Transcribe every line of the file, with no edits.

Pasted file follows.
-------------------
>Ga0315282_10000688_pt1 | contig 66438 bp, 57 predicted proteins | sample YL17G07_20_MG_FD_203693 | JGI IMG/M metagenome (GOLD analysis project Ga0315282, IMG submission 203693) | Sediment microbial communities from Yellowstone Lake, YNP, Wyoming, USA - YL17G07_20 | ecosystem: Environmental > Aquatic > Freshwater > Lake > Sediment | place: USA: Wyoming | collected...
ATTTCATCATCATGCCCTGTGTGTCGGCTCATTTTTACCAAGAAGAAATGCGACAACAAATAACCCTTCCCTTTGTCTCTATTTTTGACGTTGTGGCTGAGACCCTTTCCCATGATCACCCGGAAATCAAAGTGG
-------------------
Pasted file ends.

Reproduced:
>Ga0315282_10000688_pt1 | contig 66438 bp, 57 predicted proteins | sample YL17G07_20_MG_FD_203693 | JGI IMG/M metagenome (GOLD analysis project Ga0315282, IMG submission 203693) | Sediment microbial communities from Yellowstone Lake, YNP, Wyoming, USA - YL17G07_20 | ecosystem: Environmental > Aquatic > Freshwater > Lake > Sediment | place: USA: Wyoming | collected...
ATTTCATCATCATGCCCTGTGTGTCGGCTCATTTTTACCAAGAAGAAATGCGACAACAAATAACCCTTCCCTTTGTCTCTATTTTTGACGTTGTGGCTGAGACCCTTTCCCATGATCACCCGGAAATCAAAGTGG